Villaire provided a number of examples to show how easy it is for a patient to misinterpret information. He also shared clips from the AMA Foundation video of patients with limited health literacy. He closed the session with data on the costs of limited health literacy, amounting to between $106 billion and $238 billion per year.

Best Practices for Clear Communication

Cliff Coleman, MD

Cliff Coleman, MD

Cliff Coleman, MD, described the importance of taking a “universal precautions” approach to healthcare. With this approach, one assumes that patients of all educational levels may misunderstand a document. For this reason, it’s best to use plain language to communicate health information to all patients.

This “universal precautions” approach starkly contrasts with the current healthcare culture, which places the burden of understanding on the patient.

Dr. Coleman commented that the healthcare system is set up to reward health professionals for poor communication.

Dr. Coleman went over best practice approaches for clear verbal communication. He highlighted some of his “must-knows” for attendees. These included knowing that patients may have different priorities than the healthcare provider. He also encouraged attendees to focus on no more than 3 “need to know” items, avoid medical jargon, and other tips.

Dr. Coleman ended his lecture by stating: “In 2010, half of the medical schools taught health literacy on average for only about 3 to 4 hours throughout the 4-year program. However, in residency programs, approximately 300 hours were devoted solely to communication on average. Although we still have a long way to go and much work to be done, we can take comfort in the fact that we have taken our first few baby steps.”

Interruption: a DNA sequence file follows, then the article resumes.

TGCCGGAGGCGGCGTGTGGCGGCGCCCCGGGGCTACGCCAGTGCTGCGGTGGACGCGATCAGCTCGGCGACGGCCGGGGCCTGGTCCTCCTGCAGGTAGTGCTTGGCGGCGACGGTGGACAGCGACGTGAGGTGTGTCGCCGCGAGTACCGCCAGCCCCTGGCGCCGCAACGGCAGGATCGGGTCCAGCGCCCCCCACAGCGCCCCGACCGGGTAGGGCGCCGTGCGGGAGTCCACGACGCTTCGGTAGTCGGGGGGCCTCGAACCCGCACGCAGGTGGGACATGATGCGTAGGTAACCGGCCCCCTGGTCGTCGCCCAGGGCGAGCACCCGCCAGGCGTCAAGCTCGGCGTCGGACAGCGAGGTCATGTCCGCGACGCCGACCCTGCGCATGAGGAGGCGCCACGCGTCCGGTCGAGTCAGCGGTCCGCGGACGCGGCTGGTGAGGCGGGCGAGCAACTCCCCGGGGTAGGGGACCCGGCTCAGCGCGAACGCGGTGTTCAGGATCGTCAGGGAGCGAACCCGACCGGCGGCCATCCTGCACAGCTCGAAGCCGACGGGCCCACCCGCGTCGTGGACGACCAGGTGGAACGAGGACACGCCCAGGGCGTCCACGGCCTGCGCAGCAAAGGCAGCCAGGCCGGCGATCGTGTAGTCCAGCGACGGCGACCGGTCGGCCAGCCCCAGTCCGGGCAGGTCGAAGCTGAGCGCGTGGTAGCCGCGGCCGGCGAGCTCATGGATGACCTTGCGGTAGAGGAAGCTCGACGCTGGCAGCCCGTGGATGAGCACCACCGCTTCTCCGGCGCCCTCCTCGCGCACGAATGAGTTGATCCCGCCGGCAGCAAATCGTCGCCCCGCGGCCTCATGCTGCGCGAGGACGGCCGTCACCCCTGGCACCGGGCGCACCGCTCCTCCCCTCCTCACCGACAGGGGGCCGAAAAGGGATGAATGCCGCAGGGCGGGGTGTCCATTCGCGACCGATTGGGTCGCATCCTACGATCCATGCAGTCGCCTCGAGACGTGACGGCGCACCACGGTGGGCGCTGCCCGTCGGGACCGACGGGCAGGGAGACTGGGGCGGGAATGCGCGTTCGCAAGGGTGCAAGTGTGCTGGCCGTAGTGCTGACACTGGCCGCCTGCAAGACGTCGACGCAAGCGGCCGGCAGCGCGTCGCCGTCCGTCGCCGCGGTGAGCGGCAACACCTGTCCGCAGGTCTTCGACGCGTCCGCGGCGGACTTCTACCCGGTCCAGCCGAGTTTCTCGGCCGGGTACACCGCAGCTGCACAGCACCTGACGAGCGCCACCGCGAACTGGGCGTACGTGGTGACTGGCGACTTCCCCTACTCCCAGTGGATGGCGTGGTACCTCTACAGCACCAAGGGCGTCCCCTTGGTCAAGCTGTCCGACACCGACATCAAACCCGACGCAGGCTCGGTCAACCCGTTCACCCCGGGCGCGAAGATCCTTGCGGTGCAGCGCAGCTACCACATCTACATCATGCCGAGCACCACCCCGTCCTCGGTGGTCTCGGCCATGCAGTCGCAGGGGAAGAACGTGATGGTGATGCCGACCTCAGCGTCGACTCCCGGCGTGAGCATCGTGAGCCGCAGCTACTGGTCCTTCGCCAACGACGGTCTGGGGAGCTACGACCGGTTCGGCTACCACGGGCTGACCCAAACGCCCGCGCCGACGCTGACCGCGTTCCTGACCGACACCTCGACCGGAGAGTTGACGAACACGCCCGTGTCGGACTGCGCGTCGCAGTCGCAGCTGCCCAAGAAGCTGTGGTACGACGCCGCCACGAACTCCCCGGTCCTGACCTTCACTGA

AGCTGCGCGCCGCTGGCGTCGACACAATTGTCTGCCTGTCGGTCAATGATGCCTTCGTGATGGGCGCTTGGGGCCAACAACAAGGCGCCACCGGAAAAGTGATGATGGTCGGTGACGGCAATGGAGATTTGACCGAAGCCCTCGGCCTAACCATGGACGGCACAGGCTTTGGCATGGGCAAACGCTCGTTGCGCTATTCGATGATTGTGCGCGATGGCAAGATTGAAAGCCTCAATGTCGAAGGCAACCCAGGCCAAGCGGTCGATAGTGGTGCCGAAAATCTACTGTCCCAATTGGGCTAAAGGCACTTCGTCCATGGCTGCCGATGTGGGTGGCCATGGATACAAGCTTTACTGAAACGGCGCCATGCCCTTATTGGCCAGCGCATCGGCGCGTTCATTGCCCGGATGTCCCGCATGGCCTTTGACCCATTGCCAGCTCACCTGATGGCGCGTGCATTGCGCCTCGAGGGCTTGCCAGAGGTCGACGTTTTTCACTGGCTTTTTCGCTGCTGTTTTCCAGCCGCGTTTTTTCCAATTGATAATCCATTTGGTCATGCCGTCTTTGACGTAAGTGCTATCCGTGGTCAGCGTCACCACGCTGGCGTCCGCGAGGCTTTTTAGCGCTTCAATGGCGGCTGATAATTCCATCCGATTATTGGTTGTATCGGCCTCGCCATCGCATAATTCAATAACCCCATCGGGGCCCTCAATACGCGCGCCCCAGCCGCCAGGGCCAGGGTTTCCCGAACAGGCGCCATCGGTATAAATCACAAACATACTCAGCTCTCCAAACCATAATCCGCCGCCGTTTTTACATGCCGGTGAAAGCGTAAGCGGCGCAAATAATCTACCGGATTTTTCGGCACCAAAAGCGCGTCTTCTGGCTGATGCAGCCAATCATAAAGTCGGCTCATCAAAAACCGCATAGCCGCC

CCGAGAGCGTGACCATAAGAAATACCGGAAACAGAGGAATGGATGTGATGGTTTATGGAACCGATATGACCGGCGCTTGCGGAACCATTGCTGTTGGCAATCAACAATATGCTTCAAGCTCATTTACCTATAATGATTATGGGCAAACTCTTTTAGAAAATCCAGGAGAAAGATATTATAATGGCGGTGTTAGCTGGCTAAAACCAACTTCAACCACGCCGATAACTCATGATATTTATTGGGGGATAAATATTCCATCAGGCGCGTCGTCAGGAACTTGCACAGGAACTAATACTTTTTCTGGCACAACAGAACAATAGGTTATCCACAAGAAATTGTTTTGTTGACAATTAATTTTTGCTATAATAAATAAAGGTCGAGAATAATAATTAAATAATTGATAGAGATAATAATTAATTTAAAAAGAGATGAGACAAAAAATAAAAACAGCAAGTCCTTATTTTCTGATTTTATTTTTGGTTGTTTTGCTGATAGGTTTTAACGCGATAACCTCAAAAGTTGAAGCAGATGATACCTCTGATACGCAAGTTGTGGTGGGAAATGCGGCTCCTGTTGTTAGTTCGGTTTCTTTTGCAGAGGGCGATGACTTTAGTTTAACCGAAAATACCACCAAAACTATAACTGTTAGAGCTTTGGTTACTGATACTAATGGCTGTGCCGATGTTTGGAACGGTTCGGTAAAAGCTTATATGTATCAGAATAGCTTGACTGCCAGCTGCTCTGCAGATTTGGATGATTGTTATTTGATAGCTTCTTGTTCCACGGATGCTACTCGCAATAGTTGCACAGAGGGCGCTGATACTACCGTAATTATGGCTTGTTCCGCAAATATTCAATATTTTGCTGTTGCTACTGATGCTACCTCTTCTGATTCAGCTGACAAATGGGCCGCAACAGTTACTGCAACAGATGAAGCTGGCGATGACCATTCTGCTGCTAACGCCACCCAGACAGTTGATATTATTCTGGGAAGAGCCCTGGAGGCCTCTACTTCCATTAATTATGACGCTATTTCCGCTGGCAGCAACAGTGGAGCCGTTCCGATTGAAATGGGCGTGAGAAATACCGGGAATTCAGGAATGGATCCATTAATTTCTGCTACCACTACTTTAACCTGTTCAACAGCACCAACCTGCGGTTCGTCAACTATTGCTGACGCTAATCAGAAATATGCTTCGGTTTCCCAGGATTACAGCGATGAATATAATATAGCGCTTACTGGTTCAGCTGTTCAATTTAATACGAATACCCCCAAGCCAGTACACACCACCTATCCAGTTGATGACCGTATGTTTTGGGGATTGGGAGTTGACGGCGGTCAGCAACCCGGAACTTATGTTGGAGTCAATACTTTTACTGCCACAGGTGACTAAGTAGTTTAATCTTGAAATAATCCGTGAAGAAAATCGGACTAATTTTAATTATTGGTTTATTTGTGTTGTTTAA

Using Social Media to Promote Your Organization and Health Literacy

Samuel Pettyjohn, MPH

Samuel Pettyjohn, MPH

Sam Pettyjohn’s session focused on promoting your organization through social media. Participants learned steps to take as they incorporated social media into their own organization.

Pettyjohn started the session with introductions and a general overview of all of the different types of social media that are now available to organizations. The focus then shifted to sharing good and bad examples of social media use out in the field. After sharing examples from the group, participants were given time to work on planning their own social media efforts when they returned to their organization.

How to Write for a Low Literacy Audience

Michael Villaire, MSLM

Michael Villaire, MSLM

Michael Villaire set the tone for the conference with a hands-on, fundamental session of how to write for a low literacy audience to accomplish the goal of improving health literacy and understanding. He began his session by explaining the key point when writing for a low literacy audience: “For a message to be readable, understandable, and comprehensible you must remove the barriers for poor readers. Removing the barriers increases the likelihood that the reader will get the message.”

There are many avenues by which poor readers can be challenged. These challenges are compounded by typical document problems, such as high reading levels, too many words, jargon, formal style, passive writing, long sentences, and either no visuals or inappropriate graphics. 

Villaire then provided attendees with tools to help overcome these challenges.
Attendees broke into groups to rewrite sample documents from a 9th grade reading level to a 3rd- to 5th-grade level. Groups presented their rewritten documents to the class and were given feedback on the rewrites.